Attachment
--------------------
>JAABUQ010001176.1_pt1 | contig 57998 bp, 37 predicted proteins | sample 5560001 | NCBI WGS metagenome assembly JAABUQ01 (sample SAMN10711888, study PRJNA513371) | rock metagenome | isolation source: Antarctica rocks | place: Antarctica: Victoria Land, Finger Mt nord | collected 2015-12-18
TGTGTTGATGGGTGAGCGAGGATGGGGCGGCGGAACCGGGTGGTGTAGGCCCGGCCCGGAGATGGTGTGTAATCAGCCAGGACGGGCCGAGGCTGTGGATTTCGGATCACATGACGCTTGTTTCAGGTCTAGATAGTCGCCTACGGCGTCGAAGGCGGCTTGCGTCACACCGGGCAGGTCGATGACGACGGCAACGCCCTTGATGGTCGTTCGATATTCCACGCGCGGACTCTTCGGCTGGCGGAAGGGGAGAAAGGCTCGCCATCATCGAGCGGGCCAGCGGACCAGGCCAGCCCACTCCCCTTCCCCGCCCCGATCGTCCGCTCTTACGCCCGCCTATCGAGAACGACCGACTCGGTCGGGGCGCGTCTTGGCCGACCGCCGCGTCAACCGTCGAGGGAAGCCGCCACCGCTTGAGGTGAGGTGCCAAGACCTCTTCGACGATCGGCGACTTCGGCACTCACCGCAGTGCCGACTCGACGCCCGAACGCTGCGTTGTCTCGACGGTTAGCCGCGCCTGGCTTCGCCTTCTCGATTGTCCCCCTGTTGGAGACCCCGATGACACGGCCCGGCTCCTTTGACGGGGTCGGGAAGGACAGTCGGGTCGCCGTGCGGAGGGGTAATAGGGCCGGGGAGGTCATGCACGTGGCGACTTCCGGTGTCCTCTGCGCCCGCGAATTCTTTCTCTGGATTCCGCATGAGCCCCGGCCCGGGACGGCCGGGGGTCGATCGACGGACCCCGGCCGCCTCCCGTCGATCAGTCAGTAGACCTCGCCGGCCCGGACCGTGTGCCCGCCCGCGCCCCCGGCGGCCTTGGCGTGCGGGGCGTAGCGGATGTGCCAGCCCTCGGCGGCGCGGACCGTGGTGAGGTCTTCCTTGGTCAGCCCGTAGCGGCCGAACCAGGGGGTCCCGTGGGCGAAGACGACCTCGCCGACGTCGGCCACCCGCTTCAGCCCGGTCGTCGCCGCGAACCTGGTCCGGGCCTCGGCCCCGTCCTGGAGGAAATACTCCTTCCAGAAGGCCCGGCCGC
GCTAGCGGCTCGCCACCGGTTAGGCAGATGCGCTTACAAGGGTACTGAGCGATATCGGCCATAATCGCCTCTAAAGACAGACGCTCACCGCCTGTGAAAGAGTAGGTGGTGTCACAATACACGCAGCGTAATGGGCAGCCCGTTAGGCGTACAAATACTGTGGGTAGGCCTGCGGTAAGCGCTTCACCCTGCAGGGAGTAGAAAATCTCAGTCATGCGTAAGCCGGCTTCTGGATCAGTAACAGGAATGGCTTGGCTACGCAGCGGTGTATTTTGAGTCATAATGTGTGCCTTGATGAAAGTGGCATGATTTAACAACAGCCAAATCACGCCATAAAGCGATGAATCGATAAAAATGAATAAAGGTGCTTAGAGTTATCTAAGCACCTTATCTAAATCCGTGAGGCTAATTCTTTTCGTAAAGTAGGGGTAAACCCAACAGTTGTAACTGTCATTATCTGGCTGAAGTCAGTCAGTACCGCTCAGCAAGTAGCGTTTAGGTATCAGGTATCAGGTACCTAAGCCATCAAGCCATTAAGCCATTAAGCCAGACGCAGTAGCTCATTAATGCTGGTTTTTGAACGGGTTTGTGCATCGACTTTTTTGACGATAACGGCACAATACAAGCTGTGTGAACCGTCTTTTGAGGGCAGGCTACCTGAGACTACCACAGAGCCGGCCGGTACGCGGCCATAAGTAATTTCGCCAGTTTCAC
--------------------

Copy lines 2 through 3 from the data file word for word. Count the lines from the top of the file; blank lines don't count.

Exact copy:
TGTGTTGATGGGTGAGCGAGGATGGGGCGGCGGAACCGGGTGGTGTAGGCCCGGCCCGGAGATGGTGTGTAATCAGCCAGGACGGGCCGAGGCTGTGGATTTCGGATCACATGACGCTTGTTTCAGGTCTAGATAGTCGCCTACGGCGTCGAAGGCGGCTTGCGTCACACCGGGCAGGTCGATGACGACGGCAACGCCCTTGATGGTCGTTCGATATTCCACGCGCGGACTCTTCGGCTGGCGGAAGGGGAGAAAGGCTCGCCATCATCGAGCGGGCCAGCGGACCAGGCCAGCCCACTCCCCTTCCCCGCCCCGATCGTCCGCTCTTACGCCCGCCTATCGAGAACGACCGACTCGGTCGGGGCGCGTCTTGGCCGACCGCCGCGTCAACCGTCGAGGGAAGCCGCCACCGCTTGAGGTGAGGTGCCAAGACCTCTTCGACGATCGGCGACTTCGGCACTCACCGCAGTGCCGACTCGACGCCCGAACGCTGCGTTGTCTCGACGGTTAGCCGCGCCTGGCTTCGCCTTCTCGATTGTCCCCCTGTTGGAGACCCCGATGACACGGCCCGGCTCCTTTGACGGGGTCGGGAAGGACAGTCGGGTCGCCGTGCGGAGGGGTAATAGGGCCGGGGAGGTCATGCACGTGGCGACTTCCGGTGTCCTCTGCGCCCGCGAATTCTTTCTCTGGATTCCGCATGAGCCCCGGCCCGGGACGGCCGGGGGTCGATCGACGGACCCCGGCCGCCTCCCGTCGATCAGTCAGTAGACCTCGCCGGCCCGGACCGTGTGCCCGCCCGCGCCCCCGGCGGCCTTGGCGTGCGGGGCGTAGCGGATGTGCCAGCCCTCGGCGGCGCGGACCGTGGTGAGGTCTTCCTTGGTCAGCCCGTAGCGGCCGAACCAGGGGGTCCCGTGGGCGAAGACGACCTCGCCGACGTCGGCCACCCGCTTCAGCCCGGTCGTCGCCGCGAACCTGGTCCGGGCCTCGGCCCCGTCCTGGAGGAAATACTCCTTCCAGAAGGCCCGGCCGC
GCTAGCGGCTCGCCACCGGTTAGGCAGATGCGCTTACAAGGGTACTGAGCGATATCGGCCATAATCGCCTCTAAAGACAGACGCTCACCGCCTGTGAAAGAGTAGGTGGTGTCACAATACACGCAGCGTAATGGGCAGCCCGTTAGGCGTACAAATACTGTGGGTAGGCCTGCGGTAAGCGCTTCACCCTGCAGGGAGTAGAAAATCTCAGTCATGCGTAAGCCGGCTTCTGGATCAGTAACAGGAATGGCTTGGCTACGCAGCGGTGTATTTTGAGTCATAATGTGTGCCTTGATGAAAGTGGCATGATTTAACAACAGCCAAATCACGCCATAAAGCGATGAATCGATAAAAATGAATAAAGGTGCTTAGAGTTATCTAAGCACCTTATCTAAATCCGTGAGGCTAATTCTTTTCGTAAAGTAGGGGTAAACCCAACAGTTGTAACTGTCATTATCTGGCTGAAGTCAGTCAGTACCGCTCAGCAAGTAGCGTTTAGGTATCAGGTATCAGGTACCTAAGCCATCAAGCCATTAAGCCATTAAGCCAGACGCAGTAGCTCATTAATGCTGGTTTTTGAACGGGTTTGTGCATCGACTTTTTTGACGATAACGGCACAATACAAGCTGTGTGAACCGTCTTTTGAGGGCAGGCTACCTGAGACTACCACAGAGCCGGCCGGTACGCGGCCATAAGTAATTTCGCCAGTTTCAC